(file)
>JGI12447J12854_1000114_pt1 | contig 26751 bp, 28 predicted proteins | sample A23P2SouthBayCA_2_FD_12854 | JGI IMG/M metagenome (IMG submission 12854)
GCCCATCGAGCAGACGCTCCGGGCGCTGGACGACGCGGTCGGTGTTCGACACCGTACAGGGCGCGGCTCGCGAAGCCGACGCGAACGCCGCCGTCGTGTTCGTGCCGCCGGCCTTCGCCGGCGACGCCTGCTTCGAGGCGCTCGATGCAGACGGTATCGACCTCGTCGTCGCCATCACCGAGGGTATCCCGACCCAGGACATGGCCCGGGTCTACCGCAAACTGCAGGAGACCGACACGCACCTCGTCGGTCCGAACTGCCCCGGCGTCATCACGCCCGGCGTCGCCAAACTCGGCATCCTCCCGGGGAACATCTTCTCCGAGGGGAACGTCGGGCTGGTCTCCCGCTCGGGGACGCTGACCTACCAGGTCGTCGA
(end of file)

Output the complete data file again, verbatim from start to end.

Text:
>JGI12447J12854_1000114_pt1 | contig 26751 bp, 28 predicted proteins | sample A23P2SouthBayCA_2_FD_12854 | JGI IMG/M metagenome (IMG submission 12854)
GCCCATCGAGCAGACGCTCCGGGCGCTGGACGACGCGGTCGGTGTTCGACACCGTACAGGGCGCGGCTCGCGAAGCCGACGCGAACGCCGCCGTCGTGTTCGTGCCGCCGGCCTTCGCCGGCGACGCCTGCTTCGAGGCGCTCGATGCAGACGGTATCGACCTCGTCGTCGCCATCACCGAGGGTATCCCGACCCAGGACATGGCCCGGGTCTACCGCAAACTGCAGGAGACCGACACGCACCTCGTCGGTCCGAACTGCCCCGGCGTCATCACGCCCGGCGTCGCCAAACTCGGCATCCTCCCGGGGAACATCTTCTCCGAGGGGAACGTCGGGCTGGTCTCCCGCTCGGGGACGCTGACCTACCAGGTCGTCGA